This article has been reviewed according to Science X's editorial process and policies. Editors have highlighted the following attributes while ensuring the content's credibility:

fact-checked

peer-reviewed publication

proofread

Study suggests alcohol consumption linked to acceleration of Alzheimer's disease

Study suggests alcohol consumption linked to acceleration of Alzheimer's disease
APP/PS1 mice do not consume more ethanol than control mice. a) Timeline for the experimental protocol. b) Cumulative and average weekly EtOH intake (g/kg) from the 10-week plotted as a function of genotype. APP/PS1 mice did not consume more EtOH than wildtype mice. c) Cumulative and average weekly EtOH preference (% total fluid) from the 10-week exposure period plotted as a function of genotype. No difference between wildtype and APP/PS1 mice was observed (unpaired t-test). d) Cumulative and average weekly water consumption across the 10-week EtOH exposure in EtOH-treated mice. No difference was seen in EtOH-treated wildtype or APP/PS1 mice (unpaired t-test). e) Cumulative and average weekly water consumption across the 10-week EtOH exposure period in water-treated mice. APP/PS1 mice consumed more water than wildtype mice (p < 0.0001, unpaired t-test). Wildtype + H2O, n = 10; APP/PS1 + H2O, n = 9; Wildtype + EtOH, n = 7; APP/PS1 + EtOH, n = 8. ***p < 0.001. Credit: Neurobiology of Disease (2022). DOI: 10.1016/j.nbd.2022.105967

Alzheimer's disease is the most common form of dementia, accounting for 60% to 80% of dementia cases, according to the Alzheimer's Association. While current research suggests alcohol use disorder is a risk factor in Alzheimer's disease, the impact alcohol use disorder has on Alzheimer's disease pathology is an area of continued research.

In a new preclinical study, scientists at Wake Forest University School of Medicine showed that even modest amounts of alcohol can accelerate , which is the loss of brain cells, and increase the number of amyloid plaques, which are the accumulation of toxic proteins in Alzheimer's disease.

The study appears in Neurobiology of Disease.

"These findings suggest alcohol might accelerate the pathological cascade of Alzheimer's disease in its early stages," said Shannon Macauley, Ph.D., associate professor of physiology and pharmacology at Wake Forest University School of Medicine.

The study was a collaboration led by Macauley and Jeffrey Weiner, Ph.D., professor of physiology and pharmacology at Wake Forest University School of Medicine, through the medical school's Alzheimer's Disease Research Center and Translational Alcohol Research Center.

Using mouse models of Alzheimer's disease-related pathology, researchers used a 10-week chronic drinking approach where mice were given the choice to drink water or alcohol, mimicking human behavior regarding . They then explored how voluntary, moderate consumption of alcohol altered healthy brain function and behavior and whether it altered the pathology associated with the early stages of Alzheimer's disease.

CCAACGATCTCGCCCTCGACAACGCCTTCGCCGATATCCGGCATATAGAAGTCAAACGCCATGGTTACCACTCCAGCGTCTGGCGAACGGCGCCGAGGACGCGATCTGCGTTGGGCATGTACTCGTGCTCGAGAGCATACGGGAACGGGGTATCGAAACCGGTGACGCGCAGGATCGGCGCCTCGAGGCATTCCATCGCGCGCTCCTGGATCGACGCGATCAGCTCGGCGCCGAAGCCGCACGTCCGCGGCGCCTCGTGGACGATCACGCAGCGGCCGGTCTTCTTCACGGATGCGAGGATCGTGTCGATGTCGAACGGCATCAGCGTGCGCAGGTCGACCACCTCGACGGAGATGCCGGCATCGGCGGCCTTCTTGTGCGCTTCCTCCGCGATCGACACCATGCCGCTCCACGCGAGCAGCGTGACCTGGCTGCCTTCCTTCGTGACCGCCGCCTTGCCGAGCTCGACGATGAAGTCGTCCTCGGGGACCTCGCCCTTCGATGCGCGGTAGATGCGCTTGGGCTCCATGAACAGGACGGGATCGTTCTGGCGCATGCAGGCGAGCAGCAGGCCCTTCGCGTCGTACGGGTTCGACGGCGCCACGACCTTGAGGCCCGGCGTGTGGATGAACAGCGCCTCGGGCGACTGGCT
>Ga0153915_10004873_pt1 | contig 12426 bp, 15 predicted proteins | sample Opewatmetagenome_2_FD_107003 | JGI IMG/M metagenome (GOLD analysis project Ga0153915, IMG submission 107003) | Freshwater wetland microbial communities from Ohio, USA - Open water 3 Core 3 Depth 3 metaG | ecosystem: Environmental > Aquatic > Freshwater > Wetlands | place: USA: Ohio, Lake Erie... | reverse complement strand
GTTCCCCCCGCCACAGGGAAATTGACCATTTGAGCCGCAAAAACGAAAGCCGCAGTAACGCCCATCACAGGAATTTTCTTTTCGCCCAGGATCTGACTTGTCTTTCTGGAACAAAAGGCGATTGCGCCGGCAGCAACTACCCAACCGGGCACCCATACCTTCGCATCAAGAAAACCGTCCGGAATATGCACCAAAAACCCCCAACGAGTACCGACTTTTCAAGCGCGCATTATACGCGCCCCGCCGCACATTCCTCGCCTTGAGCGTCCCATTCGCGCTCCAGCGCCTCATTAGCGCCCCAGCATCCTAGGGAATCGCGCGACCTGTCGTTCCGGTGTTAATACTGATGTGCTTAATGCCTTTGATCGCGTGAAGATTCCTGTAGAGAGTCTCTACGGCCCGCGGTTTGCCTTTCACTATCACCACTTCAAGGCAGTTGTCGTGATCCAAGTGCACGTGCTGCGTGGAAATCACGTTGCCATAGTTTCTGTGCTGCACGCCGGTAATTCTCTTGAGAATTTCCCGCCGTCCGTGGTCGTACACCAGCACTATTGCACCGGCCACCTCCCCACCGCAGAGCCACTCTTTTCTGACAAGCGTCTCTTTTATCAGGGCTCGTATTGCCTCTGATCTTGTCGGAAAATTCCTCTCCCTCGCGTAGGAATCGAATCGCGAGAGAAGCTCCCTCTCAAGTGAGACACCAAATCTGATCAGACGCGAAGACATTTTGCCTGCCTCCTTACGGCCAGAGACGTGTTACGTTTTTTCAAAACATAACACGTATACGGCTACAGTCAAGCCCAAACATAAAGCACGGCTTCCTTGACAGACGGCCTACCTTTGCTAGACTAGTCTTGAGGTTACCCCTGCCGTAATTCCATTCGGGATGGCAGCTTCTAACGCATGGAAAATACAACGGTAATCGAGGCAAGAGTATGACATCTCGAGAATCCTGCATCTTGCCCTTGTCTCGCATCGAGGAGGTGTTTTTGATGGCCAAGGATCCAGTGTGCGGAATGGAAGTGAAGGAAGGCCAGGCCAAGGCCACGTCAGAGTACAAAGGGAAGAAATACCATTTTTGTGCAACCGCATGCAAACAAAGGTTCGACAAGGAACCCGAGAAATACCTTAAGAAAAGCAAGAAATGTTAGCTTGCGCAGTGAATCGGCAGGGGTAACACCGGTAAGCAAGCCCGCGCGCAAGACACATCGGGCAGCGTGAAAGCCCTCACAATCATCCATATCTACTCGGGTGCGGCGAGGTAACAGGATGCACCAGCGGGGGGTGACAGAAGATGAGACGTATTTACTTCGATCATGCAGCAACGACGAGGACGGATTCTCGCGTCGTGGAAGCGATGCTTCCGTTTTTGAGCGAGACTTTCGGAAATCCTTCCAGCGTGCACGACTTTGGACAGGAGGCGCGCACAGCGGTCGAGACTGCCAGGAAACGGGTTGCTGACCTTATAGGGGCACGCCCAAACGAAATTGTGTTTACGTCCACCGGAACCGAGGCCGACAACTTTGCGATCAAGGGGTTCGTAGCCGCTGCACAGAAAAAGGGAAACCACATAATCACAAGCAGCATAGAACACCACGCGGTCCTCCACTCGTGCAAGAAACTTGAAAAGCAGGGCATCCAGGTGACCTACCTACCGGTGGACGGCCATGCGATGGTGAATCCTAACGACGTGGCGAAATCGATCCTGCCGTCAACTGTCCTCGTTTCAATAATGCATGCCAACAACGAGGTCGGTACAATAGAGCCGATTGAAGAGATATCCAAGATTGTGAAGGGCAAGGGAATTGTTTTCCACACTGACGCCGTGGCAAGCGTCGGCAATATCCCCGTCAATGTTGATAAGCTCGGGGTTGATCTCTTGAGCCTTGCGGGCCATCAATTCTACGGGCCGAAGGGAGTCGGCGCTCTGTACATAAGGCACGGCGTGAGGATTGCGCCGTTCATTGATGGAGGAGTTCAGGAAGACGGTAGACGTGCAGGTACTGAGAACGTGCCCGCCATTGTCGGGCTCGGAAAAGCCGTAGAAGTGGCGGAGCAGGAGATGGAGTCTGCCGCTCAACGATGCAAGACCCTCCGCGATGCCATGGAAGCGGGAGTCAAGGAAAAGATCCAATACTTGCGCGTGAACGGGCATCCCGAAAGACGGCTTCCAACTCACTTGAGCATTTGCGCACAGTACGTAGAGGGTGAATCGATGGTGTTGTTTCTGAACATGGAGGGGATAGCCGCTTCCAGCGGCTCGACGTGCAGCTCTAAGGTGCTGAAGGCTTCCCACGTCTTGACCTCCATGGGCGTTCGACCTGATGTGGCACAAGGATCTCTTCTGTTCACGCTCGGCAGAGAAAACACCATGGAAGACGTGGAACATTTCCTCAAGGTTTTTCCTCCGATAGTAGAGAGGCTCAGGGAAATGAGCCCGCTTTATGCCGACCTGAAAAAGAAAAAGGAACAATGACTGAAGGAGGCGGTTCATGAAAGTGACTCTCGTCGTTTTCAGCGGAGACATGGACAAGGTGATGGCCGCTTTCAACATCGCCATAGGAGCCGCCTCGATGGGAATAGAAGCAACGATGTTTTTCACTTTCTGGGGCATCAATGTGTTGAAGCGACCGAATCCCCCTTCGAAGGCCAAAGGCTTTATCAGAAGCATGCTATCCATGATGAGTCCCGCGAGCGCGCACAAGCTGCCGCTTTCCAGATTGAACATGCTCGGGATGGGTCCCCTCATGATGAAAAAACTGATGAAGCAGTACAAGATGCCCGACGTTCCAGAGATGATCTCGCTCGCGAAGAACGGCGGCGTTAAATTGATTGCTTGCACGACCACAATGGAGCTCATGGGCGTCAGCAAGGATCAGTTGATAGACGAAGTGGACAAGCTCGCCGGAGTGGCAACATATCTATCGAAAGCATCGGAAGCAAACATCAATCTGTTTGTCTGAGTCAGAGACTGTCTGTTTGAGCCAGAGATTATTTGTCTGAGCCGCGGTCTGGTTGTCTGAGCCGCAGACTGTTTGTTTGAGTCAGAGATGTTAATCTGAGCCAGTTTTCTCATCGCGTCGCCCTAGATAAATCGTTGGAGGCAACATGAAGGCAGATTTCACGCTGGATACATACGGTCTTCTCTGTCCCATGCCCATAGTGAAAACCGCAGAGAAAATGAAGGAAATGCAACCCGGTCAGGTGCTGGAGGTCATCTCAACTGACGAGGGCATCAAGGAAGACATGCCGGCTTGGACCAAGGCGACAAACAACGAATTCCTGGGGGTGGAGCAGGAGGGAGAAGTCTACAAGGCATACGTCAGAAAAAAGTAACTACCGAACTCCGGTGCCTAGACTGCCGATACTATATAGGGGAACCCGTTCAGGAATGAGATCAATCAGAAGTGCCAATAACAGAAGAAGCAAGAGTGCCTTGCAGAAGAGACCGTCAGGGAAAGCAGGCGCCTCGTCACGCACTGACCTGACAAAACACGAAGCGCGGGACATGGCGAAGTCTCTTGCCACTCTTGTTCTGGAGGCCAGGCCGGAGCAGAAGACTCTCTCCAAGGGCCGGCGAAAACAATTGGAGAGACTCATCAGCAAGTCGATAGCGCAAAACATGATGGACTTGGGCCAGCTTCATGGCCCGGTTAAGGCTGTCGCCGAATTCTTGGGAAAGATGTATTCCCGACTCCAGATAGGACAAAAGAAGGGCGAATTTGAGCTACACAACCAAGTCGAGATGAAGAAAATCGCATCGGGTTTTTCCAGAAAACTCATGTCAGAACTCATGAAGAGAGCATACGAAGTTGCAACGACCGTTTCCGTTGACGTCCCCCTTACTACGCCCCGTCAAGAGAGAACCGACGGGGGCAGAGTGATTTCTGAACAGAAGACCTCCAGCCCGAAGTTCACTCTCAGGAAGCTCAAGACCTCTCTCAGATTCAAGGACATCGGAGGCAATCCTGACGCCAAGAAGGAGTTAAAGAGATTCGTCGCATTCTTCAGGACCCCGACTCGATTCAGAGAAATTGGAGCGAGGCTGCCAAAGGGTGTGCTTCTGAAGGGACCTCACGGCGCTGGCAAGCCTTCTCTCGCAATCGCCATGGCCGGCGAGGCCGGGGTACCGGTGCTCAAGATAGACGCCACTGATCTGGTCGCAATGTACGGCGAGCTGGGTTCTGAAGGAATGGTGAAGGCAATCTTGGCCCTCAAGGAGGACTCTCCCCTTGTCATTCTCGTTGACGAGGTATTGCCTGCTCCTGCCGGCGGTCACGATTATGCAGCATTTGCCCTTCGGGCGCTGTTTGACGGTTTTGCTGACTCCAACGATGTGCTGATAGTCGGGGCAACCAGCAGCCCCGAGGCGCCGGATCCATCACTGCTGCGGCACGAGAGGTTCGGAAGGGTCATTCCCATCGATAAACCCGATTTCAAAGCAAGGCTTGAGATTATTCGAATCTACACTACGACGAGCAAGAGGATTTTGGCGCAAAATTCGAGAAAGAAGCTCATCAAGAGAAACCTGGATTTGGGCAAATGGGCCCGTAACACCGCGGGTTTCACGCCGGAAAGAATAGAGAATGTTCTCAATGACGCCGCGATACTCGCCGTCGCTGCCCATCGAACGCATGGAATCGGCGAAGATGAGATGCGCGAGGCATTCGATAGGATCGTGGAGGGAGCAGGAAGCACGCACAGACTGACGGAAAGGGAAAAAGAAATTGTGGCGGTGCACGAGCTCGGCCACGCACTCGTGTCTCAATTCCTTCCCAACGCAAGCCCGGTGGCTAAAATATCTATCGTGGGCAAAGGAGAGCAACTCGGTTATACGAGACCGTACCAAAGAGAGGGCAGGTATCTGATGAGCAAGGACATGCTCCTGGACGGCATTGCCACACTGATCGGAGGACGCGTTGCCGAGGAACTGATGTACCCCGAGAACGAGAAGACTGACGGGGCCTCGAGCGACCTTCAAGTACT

The researchers found that alcohol increased brain atrophy and caused an increased number of amyloid plaques including a greater number of smaller plaques, potentially setting the stage for increased plaque proliferation in later life.

Interestingly, researchers also noted that acute withdrawal of alcohol increased the levels of amyloid-beta, which is a key component of amyloid plaques that accumulate in Alzheimer's disease.

Further analysis showed that chronic alcohol exposure poorly regulated brain and peripheral metabolism—another way to accelerate Alzheimer's disease pathology. Macauley previously showed that elevated blood sugar increases amyloid-beta and amyloid plaques. In the current study, researchers found that even moderate drinking caused elevations in and markers of insulin resistance, which increases the risk not only for Alzheimer's disease but also for other diseases such as type 2 diabetes and cardiovascular disease.

The study also found that moderate alcohol use altered anxiety and dementia-related behaviors.

"These preclinical findings suggest that even moderate consumption of alcohol can result in brain injury," Macauley said. "Alcohol consumption may be a modifiable risk factor for Alzheimer's disease and dementia."

More information: Stephen M. Day et al, Ethanol exposure alters Alzheimer's-related pathology, behavior, and metabolism in APP/PS1 mice, Neurobiology of Disease (2022). DOI: 10.1016/j.nbd.2022.105967

Journal information: Neurobiology of Disease
Provided by Atrium Health Wake Forest Baptist
Citation: Study suggests alcohol consumption linked to acceleration of Alzheimer's disease (2023, February 17) retrieved 15 April 2024 from https://medicalxpress.com/news/2023-02-alcohol-consumption-linked-alzheimer-disease.html
This document is subject to copyright. Apart from any fair dealing for the purpose of private study or research, no part may be reproduced without the written permission. The content is provided for information purposes only.

Explore further

Alzheimer's disease researchers study gene associated with the brain's immune cells

60 shares

Feedback to editors